Sciences in Curriculum for Excellence

​​​What is science?

Science is the study of the physical world, where we establish facts by inquiry, investigation and observation. Studying science helps us understand how the world works.

Science is an important part of our heritage – so many Scottish scientists have shaped the modern world as we know it and we use these applications every day in our lives, at work, leisure and home.​

In a modern and ambitious world like ours, science and its application are central to our economic future, our health and wellbeing as individuals and as a society.​

What skills will my child develop?

Learning in the sciences will enable your child to:

  • develop curiosity and understanding of the environment and their place in the living, material and physical world
  • demonstrate a secure knowledge and understanding of the big ideas and concepts of the sciences
  • develop skills for learning, life and work
  • develop the skills of scientific inquiry and investigation using practical techniques
  • develop skills in the accurate use of scientific language, formulae and equations
  • apply safety measures and take necessary actions to control risk and hazards
  • recognise the impact science makes on their life, the lives of others, on the environment and in society
  • recognise the role of creativity and inventiveness in the development of science
  • develop an understanding of the Earth's resources and the need for responsible use of them
  • express opinions and make decisions on social, moral, ethical, economic and environmental issues, based upon sound understanding
  • develop as a scientifically-literate citizen with a lifelong interest in science
  • establish the foundation for more advanced learning and future careers in science and technology​.

What will my child learn?

Each area of the curriculum is broken down into experiences and outcomes. These are clear and concise statements about children's learning and progression from pre-school to S3.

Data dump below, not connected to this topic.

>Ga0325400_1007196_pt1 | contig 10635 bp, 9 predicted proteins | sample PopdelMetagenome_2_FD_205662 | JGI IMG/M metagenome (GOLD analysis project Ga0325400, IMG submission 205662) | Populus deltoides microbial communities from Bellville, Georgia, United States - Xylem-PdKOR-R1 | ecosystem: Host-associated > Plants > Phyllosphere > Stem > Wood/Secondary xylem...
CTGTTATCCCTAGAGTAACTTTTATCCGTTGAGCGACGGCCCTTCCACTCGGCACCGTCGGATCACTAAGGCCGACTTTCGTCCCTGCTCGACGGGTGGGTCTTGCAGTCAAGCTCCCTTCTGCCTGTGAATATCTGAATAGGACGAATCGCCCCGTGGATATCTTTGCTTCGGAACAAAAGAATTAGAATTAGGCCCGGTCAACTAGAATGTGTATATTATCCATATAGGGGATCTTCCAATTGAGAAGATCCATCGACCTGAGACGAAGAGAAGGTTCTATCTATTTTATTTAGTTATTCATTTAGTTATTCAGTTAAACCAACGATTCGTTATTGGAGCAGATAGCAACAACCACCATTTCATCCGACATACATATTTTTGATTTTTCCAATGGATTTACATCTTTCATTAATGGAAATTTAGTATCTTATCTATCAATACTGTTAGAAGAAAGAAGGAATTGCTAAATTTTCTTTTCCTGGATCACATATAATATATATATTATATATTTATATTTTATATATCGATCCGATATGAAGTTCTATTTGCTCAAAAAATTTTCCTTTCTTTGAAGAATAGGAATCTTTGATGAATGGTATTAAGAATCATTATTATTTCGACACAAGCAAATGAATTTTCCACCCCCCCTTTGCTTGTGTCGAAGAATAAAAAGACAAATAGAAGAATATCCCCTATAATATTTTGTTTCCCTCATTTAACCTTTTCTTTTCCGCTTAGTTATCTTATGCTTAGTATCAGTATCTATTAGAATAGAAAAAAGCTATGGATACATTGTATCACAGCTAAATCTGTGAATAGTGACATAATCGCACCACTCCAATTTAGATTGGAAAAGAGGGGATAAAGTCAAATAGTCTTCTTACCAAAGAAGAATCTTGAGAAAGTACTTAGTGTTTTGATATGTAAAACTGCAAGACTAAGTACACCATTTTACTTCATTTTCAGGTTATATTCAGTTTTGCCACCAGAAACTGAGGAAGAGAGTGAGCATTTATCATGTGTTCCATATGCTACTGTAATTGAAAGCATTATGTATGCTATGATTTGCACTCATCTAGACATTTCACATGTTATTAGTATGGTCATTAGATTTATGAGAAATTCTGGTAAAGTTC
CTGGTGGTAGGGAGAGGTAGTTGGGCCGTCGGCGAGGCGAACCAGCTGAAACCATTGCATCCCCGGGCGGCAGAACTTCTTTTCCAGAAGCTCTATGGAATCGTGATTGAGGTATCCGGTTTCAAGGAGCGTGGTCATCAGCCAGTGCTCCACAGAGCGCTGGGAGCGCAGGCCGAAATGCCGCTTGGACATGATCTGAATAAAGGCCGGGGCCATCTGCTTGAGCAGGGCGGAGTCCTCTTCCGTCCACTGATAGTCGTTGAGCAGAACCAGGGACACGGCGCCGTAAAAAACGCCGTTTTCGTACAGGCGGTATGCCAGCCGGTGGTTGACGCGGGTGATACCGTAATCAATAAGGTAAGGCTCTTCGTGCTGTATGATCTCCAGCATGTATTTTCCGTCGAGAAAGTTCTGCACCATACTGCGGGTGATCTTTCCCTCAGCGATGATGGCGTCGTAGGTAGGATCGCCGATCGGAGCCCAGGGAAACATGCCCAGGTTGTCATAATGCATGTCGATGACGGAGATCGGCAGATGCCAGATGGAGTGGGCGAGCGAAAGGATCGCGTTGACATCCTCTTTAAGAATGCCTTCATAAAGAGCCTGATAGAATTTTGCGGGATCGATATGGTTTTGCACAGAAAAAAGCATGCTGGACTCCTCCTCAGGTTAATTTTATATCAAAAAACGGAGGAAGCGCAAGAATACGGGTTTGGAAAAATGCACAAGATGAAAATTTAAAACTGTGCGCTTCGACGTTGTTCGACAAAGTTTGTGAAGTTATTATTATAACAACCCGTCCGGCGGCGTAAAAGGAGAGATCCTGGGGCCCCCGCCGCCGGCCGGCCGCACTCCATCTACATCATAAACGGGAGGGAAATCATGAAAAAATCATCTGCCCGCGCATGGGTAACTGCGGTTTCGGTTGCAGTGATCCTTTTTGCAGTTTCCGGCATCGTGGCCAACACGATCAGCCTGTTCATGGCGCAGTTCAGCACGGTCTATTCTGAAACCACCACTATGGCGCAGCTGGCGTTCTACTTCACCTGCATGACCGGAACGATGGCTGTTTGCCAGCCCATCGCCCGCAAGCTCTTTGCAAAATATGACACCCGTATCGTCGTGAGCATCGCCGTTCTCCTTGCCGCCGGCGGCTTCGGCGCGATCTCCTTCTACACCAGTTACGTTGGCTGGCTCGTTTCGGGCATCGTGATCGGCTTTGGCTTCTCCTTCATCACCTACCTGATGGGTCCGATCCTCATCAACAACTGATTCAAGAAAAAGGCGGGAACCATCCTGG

In the sciences, the headings used to group the experiences and outcomes are:

  • Planet Earth: exploring the diversity of living things, developing their understanding of how organisms are interrelated, exploring types, sources and uses of energy, exploring the changing states of matter and the physical and chemical processes upon earth and developing understanding of the earth's position within the universe.
  • Forces: developing an understanding of how forces can change the shape or motion of an object and the forces acting on it and developing an understanding of the concept of buoyancy, force and density.
  • Electricity and waves: knowing how to use electricity safely, understanding of electricity as a means of transferring energy by investigating circuits and building chemical cells, exploring the nature of sound, light and radiations in the electromagnetic spectrum and understanding of the properties of light and other forms of electromagnetic radiations.
  • Biological systems: developing knowledge and understanding of the structure and function of organs of the body, through observation, research and practical investigation learners explore the risk and impact of microorganisms in relation to health, and then in industrial processes, experience the use of technology in monitoring health and improving the quality of life and developing knowledge of genetics and of the role of DNA.
  • Materials: exploring the properties of different substances and how they can be changed to develop their understanding of the connection between structure and properties, exploring the development of new substances which have useful properties and beginning to use symbols and chemical formulae as a way of communicating information about elements and compounds, developing knowledge and understanding of substances that make up the Earth's surface.